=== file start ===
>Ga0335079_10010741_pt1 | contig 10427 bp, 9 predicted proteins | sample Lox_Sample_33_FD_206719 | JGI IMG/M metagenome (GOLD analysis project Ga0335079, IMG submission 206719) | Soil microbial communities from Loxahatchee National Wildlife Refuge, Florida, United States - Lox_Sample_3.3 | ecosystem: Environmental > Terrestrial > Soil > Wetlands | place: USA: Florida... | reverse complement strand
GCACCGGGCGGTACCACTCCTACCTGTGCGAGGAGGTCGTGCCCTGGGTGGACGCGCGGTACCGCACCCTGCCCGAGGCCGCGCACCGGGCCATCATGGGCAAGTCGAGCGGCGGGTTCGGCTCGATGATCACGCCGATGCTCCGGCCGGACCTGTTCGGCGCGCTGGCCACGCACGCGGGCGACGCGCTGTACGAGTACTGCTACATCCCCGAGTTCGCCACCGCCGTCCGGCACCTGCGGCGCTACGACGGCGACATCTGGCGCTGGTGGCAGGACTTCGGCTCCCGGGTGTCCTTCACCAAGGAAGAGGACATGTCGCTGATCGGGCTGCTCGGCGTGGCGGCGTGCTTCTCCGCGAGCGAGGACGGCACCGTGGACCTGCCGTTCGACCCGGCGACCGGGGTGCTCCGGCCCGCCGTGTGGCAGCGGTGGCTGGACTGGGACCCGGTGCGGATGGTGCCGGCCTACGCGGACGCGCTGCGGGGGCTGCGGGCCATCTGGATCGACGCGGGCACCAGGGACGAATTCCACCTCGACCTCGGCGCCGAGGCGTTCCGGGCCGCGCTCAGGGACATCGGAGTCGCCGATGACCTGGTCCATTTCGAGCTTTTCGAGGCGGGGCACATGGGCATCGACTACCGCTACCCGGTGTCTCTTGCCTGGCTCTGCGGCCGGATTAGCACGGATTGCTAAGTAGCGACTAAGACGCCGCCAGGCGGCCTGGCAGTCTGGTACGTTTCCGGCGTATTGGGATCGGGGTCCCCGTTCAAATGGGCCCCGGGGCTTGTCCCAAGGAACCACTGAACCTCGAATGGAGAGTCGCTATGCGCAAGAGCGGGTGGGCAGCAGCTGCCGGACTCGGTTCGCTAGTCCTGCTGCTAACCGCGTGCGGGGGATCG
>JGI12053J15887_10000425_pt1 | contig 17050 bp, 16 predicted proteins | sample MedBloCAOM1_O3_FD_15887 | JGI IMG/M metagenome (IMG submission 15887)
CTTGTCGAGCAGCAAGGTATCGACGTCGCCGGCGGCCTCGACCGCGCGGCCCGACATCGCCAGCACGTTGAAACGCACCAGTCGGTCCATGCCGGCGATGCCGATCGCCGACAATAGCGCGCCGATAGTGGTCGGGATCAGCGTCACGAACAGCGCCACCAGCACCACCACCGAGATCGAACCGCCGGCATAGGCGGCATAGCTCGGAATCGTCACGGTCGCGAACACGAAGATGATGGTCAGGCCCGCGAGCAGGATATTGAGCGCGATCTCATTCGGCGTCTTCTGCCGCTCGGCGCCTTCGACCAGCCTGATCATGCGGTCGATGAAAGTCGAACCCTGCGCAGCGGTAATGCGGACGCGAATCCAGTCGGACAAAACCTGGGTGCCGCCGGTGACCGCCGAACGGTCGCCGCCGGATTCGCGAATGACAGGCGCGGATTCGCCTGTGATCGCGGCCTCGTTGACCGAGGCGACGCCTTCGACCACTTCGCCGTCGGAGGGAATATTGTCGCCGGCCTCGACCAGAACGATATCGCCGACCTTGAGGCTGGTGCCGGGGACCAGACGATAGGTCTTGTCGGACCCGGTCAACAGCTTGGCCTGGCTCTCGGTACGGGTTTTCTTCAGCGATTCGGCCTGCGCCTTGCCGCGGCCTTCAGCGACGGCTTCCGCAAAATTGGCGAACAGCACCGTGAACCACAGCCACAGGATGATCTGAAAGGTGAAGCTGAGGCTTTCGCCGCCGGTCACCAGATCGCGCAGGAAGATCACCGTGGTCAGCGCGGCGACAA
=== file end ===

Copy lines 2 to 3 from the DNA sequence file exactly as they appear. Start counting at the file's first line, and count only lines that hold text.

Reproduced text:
GCACCGGGCGGTACCACTCCTACCTGTGCGAGGAGGTCGTGCCCTGGGTGGACGCGCGGTACCGCACCCTGCCCGAGGCCGCGCACCGGGCCATCATGGGCAAGTCGAGCGGCGGGTTCGGCTCGATGATCACGCCGATGCTCCGGCCGGACCTGTTCGGCGCGCTGGCCACGCACGCGGGCGACGCGCTGTACGAGTACTGCTACATCCCCGAGTTCGCCACCGCCGTCCGGCACCTGCGGCGCTACGACGGCGACATCTGGCGCTGGTGGCAGGACTTCGGCTCCCGGGTGTCCTTCACCAAGGAAGAGGACATGTCGCTGATCGGGCTGCTCGGCGTGGCGGCGTGCTTCTCCGCGAGCGAGGACGGCACCGTGGACCTGCCGTTCGACCCGGCGACCGGGGTGCTCCGGCCCGCCGTGTGGCAGCGGTGGCTGGACTGGGACCCGGTGCGGATGGTGCCGGCCTACGCGGACGCGCTGCGGGGGCTGCGGGCCATCTGGATCGACGCGGGCACCAGGGACGAATTCCACCTCGACCTCGGCGCCGAGGCGTTCCGGGCCGCGCTCAGGGACATCGGAGTCGCCGATGACCTGGTCCATTTCGAGCTTTTCGAGGCGGGGCACATGGGCATCGACTACCGCTACCCGGTGTCTCTTGCCTGGCTCTGCGGCCGGATTAGCACGGATTGCTAAGTAGCGACTAAGACGCCGCCAGGCGGCCTGGCAGTCTGGTACGTTTCCGGCGTATTGGGATCGGGGTCCCCGTTCAAATGGGCCCCGGGGCTTGTCCCAAGGAACCACTGAACCTCGAATGGAGAGTCGCTATGCGCAAGAGCGGGTGGGCAGCAGCTGCCGGACTCGGTTCGCTAGTCCTGCTGCTAACCGCGTGCGGGGGATCG
>JGI12053J15887_10000425_pt1 | contig 17050 bp, 16 predicted proteins | sample MedBloCAOM1_O3_FD_15887 | JGI IMG/M metagenome (IMG submission 15887)